(JTA) — It’s safe to call the Israeli film “The Women’s Balcony” the opposite of a Hollywood blockbuster.
The movie, directed by Emil Ben-Shimon, is a sensitive, slice-of-life story that focuses on the rift caused in a modern Orthodox community in Jerusalem when a Hasidic rabbi offers to fill in for the congregation’s leader, who is traumatized when his wife is hurt in an accident. When the new rabbi urges the men in the congregation to embrace a more strictly religious lifestyle, they buy in and ask their wives to dress more modestly and adhere more closely to the words of the Torah.
But the men’s wives rebel after initially being conflicted by the changes.
The production is unassuming: There is no fancy camerawork, no huge twist, no laugh-out-loud moments, no sex and no violence (although there is some yelling — it is, after all, a movie about Israelis).
Yet the movie is a breakout hit in its native country and also is succeeding overseas. In Israel, it sold more tickets than any other Hebrew-language film last fall and into this year. In a country of some 7 million people, selling 100,000 tickets puts a film in the blockbuster category. As of March, “The Women’s Balcony” had sold 400,000.
The film, which has enjoyed a wide release and positive reviews in Spain, will be distributed to theaters in Turkey and across Latin America. Based on its performance in a pre-release in two small U.S. markets — it has earned a total of $275,000 in Southern California’s Orange County and in South Florida — the film’s distributor, Menemsha Films, expects “The Women’s Balcony” to rake in well over $1 million in box office sales here once it is released in New York City on May 26. After New York, the film will be shown in the top 25 other markets across the country.
Its success in Israel — where there’s a public debate about how much influence the stringently Orthodox Chief Rabbinate should have over myriad aspects of life, from marriage to public transportation — is a bit of a no-brainer. But its international success has less obvious roots. After all, even Jews could have trouble keeping up with the religious references (a minyan, or group of 10, is needed for Orthodox prayer; a mikvah is a ritual bath) and questions (is it ever acceptable to use a Shabbos goy, a gentile who can perform certain duties during Shabbat?).
First-time screenwriter Shlomit Nehama told JTA that she has been astonished by the success outside Israel.
“I was sure this was a very local story that no one who doesn’t understand the local culture would identify with,” she wrote in an email translated from Hebrew.
The women in the film, led by the formidable Ettie (played by Evelin Hagoel), don’t take the new rabbi’s meddling lightly. In order to get the kind of women’s section they want, some threaten to leave their husbands.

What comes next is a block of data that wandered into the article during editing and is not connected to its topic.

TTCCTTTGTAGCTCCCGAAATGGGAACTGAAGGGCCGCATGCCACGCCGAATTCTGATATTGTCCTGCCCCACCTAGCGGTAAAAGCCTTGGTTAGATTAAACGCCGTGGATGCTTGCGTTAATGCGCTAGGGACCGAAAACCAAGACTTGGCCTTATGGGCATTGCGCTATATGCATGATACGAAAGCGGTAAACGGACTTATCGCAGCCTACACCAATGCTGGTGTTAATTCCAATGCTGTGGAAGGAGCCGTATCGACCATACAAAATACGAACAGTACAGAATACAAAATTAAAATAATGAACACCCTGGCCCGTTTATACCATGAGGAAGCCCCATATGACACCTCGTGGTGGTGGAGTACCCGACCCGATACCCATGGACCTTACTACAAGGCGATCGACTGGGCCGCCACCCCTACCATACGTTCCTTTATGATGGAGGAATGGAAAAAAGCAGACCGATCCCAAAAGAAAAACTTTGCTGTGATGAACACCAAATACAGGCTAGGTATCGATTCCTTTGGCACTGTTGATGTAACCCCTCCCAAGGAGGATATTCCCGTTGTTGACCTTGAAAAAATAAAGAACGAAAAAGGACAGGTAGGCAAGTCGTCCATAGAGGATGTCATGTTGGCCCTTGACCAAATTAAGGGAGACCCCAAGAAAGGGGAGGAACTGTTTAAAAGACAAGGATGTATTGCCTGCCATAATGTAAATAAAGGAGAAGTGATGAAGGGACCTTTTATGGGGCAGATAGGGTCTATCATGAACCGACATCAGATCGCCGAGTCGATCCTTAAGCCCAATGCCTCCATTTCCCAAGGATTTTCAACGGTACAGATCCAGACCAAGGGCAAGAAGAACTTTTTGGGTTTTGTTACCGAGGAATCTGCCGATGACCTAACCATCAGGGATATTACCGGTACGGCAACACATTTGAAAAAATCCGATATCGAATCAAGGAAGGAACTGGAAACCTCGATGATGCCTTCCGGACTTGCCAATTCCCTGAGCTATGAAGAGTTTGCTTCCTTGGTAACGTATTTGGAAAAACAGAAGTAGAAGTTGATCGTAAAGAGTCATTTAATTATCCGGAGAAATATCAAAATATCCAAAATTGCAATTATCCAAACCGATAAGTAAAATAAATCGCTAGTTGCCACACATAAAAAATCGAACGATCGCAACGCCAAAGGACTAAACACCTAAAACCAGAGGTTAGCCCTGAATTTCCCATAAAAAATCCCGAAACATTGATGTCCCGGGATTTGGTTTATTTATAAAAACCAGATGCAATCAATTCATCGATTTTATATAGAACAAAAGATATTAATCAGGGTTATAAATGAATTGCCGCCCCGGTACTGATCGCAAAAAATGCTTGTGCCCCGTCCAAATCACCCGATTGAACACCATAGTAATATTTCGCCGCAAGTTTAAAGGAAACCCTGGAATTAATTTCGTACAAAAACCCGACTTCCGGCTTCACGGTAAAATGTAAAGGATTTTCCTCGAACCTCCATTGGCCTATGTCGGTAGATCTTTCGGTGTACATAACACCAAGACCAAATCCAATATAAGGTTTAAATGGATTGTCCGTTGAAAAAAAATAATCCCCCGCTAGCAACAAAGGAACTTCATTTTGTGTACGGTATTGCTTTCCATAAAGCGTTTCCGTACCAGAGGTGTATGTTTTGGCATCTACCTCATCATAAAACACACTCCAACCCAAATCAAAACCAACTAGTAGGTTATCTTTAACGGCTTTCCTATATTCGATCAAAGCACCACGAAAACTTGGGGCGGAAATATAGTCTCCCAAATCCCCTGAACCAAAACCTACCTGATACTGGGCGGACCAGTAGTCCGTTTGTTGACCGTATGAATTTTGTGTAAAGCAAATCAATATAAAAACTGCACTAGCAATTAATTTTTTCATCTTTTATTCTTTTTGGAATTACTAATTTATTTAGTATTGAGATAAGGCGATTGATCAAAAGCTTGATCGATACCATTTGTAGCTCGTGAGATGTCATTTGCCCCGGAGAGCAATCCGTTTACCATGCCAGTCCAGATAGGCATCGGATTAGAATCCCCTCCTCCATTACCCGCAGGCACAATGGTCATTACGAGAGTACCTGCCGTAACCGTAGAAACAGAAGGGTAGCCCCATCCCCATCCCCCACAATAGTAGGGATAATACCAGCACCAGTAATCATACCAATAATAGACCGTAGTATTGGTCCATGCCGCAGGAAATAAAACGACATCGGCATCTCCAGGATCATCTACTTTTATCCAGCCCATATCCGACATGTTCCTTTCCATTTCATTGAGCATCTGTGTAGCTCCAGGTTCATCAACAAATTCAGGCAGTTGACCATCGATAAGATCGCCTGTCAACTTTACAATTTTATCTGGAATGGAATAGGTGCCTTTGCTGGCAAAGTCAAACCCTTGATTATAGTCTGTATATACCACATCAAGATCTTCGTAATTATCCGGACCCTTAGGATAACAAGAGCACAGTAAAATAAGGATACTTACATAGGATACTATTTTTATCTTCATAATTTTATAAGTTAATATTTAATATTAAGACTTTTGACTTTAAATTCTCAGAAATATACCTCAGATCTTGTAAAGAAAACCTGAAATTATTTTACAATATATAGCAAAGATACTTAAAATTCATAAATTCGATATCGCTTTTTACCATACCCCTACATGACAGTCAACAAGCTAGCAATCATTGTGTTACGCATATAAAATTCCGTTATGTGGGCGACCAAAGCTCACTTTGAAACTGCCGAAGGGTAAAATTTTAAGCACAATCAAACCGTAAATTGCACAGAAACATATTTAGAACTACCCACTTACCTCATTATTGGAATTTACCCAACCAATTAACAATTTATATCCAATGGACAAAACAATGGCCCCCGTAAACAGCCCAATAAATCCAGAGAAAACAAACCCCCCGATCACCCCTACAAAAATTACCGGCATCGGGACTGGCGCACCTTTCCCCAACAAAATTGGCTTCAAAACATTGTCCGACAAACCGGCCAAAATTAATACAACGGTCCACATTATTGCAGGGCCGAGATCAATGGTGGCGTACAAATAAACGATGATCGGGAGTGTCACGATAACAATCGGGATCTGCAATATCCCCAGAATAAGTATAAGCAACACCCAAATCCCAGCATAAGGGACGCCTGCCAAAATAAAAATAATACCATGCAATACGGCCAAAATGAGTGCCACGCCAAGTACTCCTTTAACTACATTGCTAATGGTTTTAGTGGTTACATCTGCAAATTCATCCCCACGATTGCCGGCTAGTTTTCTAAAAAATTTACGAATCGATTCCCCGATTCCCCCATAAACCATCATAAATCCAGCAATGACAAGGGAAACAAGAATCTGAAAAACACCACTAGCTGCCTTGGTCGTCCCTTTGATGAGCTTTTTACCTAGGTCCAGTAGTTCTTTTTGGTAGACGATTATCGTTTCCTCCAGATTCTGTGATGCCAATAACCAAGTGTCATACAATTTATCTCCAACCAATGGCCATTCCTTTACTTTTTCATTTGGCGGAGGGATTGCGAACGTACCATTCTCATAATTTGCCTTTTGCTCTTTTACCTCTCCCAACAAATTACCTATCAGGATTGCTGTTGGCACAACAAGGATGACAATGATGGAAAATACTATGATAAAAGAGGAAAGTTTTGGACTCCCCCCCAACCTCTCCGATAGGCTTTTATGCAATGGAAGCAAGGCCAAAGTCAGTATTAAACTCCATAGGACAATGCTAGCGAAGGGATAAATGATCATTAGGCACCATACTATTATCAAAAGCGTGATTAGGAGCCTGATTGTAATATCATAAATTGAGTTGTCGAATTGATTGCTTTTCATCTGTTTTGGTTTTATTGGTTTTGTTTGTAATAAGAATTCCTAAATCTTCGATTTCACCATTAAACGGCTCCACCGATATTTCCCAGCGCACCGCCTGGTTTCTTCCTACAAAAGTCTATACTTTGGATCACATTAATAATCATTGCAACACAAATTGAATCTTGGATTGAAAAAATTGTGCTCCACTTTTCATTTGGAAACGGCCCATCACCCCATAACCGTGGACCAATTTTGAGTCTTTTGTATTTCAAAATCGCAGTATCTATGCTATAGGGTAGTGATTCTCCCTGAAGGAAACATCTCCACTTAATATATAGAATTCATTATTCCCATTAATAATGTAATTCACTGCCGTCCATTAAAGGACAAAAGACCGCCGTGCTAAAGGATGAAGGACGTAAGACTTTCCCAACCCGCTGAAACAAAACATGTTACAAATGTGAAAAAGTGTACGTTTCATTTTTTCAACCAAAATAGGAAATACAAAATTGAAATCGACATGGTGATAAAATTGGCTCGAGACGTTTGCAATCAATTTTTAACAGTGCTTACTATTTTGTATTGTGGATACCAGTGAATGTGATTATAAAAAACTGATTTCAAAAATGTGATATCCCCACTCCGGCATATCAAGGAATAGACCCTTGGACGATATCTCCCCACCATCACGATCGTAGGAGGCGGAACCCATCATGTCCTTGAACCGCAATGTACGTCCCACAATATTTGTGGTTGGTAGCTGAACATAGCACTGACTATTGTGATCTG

This isn’t a paean to egalitarianism, since the women’s section is not abolished. Rather the women are just fighting to keep the status quo.
The story is inspired by Nehama’s childhood in Jerusalem. She grew up in a similar community but left as more and more Hasidic families moved into her neighborhood. She is no longer religious — mainly because of what she calls “religious mediators” who attempt to frighten people in the name of religion — but respects the concept of a women’s balcony.
“I see the concept of a women’s balcony as a very charming thing,” Nehama said. “The women looking at the men from above the heads of the men. Like in the gallery of a very respected theater.”
Perhaps that gentle attitude toward the traditions of a religious community — rather than dogma from the right or left side — speaks to the film’s unlikely success outside of Israel’s modern Orthodox community.
In The Jerusalem Post, movie critic Hannah Brown found the story to be a “throwback to a kinder, gentler time, when communities were closer.”
“The clothing all seems to be contemporary, but there are no cellphones around,” Brown wrote. “When there is an event to be celebrated — a bar mitzvah, a holiday or a wedding — the entire group heads out to the synagogue, located in one of Jerusalem’s older neighborhoods. There are none of those garish event halls that people tend to use these days, and the women prepare the food themselves; no one goes into debt paying for huge catered meals.”
Los Angeles Times film critic Kenneth Turan believes that people crave cultural specificity from foreign films.
“It sounds paradoxical, but it’s often true that the more culturally precise a foreign language film is, the more universal its appeal becomes,” he wrote in his March review of the movie.
In the end, the secret to the success of “The Women’s Balcony” may be that the filmmakers don’t attempt to include any outside or political debates about religiosity. The well-crafted result — a confident, true-to-life portrait of a small community in all of its complexity — is a valuable outlier in a world in which religious practice is increasingly polarized.